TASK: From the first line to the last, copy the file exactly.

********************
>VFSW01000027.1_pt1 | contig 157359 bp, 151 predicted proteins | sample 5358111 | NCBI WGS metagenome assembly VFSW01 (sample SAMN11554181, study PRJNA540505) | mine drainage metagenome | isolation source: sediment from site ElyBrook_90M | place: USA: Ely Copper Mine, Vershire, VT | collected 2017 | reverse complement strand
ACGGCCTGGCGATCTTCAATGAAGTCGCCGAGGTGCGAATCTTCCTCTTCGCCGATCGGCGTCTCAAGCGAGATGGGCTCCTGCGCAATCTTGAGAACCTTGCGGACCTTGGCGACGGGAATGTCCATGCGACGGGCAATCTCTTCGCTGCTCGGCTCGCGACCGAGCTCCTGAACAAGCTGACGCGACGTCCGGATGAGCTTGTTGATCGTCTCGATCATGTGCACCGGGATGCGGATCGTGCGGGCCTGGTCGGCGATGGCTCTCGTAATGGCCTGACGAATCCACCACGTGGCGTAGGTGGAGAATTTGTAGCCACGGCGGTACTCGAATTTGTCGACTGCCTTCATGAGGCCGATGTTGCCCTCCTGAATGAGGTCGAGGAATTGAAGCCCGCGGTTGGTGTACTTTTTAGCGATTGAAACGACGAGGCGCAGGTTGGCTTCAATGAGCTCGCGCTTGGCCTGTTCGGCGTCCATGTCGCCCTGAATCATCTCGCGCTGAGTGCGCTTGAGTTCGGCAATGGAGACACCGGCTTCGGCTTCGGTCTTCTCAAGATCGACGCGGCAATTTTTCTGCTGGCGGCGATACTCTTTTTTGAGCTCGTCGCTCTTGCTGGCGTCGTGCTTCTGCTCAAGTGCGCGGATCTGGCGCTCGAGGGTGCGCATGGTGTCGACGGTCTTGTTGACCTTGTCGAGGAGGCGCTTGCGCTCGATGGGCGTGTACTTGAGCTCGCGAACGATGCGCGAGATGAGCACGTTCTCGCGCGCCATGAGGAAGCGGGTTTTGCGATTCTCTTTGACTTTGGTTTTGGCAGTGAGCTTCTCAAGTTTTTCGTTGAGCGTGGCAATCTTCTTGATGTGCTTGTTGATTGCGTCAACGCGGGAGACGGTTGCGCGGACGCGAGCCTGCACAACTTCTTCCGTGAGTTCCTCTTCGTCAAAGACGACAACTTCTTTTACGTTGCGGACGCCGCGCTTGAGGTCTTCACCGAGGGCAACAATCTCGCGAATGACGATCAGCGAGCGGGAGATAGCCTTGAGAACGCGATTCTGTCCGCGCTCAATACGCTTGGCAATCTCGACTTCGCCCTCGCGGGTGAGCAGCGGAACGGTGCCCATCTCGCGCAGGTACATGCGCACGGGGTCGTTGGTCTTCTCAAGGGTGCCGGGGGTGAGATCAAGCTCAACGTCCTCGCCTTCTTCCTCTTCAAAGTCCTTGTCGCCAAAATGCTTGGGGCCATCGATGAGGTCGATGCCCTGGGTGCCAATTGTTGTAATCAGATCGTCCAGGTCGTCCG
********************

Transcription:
>VFSW01000027.1_pt1 | contig 157359 bp, 151 predicted proteins | sample 5358111 | NCBI WGS metagenome assembly VFSW01 (sample SAMN11554181, study PRJNA540505) | mine drainage metagenome | isolation source: sediment from site ElyBrook_90M | place: USA: Ely Copper Mine, Vershire, VT | collected 2017 | reverse complement strand
ACGGCCTGGCGATCTTCAATGAAGTCGCCGAGGTGCGAATCTTCCTCTTCGCCGATCGGCGTCTCAAGCGAGATGGGCTCCTGCGCAATCTTGAGAACCTTGCGGACCTTGGCGACGGGAATGTCCATGCGACGGGCAATCTCTTCGCTGCTCGGCTCGCGACCGAGCTCCTGAACAAGCTGACGCGACGTCCGGATGAGCTTGTTGATCGTCTCGATCATGTGCACCGGGATGCGGATCGTGCGGGCCTGGTCGGCGATGGCTCTCGTAATGGCCTGACGAATCCACCACGTGGCGTAGGTGGAGAATTTGTAGCCACGGCGGTACTCGAATTTGTCGACTGCCTTCATGAGGCCGATGTTGCCCTCCTGAATGAGGTCGAGGAATTGAAGCCCGCGGTTGGTGTACTTTTTAGCGATTGAAACGACGAGGCGCAGGTTGGCTTCAATGAGCTCGCGCTTGGCCTGTTCGGCGTCCATGTCGCCCTGAATCATCTCGCGCTGAGTGCGCTTGAGTTCGGCAATGGAGACACCGGCTTCGGCTTCGGTCTTCTCAAGATCGACGCGGCAATTTTTCTGCTGGCGGCGATACTCTTTTTTGAGCTCGTCGCTCTTGCTGGCGTCGTGCTTCTGCTCAAGTGCGCGGATCTGGCGCTCGAGGGTGCGCATGGTGTCGACGGTCTTGTTGACCTTGTCGAGGAGGCGCTTGCGCTCGATGGGCGTGTACTTGAGCTCGCGAACGATGCGCGAGATGAGCACGTTCTCGCGCGCCATGAGGAAGCGGGTTTTGCGATTCTCTTTGACTTTGGTTTTGGCAGTGAGCTTCTCAAGTTTTTCGTTGAGCGTGGCAATCTTCTTGATGTGCTTGTTGATTGCGTCAACGCGGGAGACGGTTGCGCGGACGCGAGCCTGCACAACTTCTTCCGTGAGTTCCTCTTCGTCAAAGACGACAACTTCTTTTACGTTGCGGACGCCGCGCTTGAGGTCTTCACCGAGGGCAACAATCTCGCGAATGACGATCAGCGAGCGGGAGATAGCCTTGAGAACGCGATTCTGTCCGCGCTCAATACGCTTGGCAATCTCGACTTCGCCCTCGCGGGTGAGCAGCGGAACGGTGCCCATCTCGCGCAGGTACATGCGCACGGGGTCGTTGGTCTTCTCAAGGGTGCCGGGGGTGAGATCAAGCTCAACGTCCTCGCCTTCTTCCTCTTCAAAGTCCTTGTCGCCAAAATGCTTGGGGCCATCGATGAGGTCGATGCCCTGGGTGCCAATTGTTGTAATCAGATCGTCCAGGTCGTCCG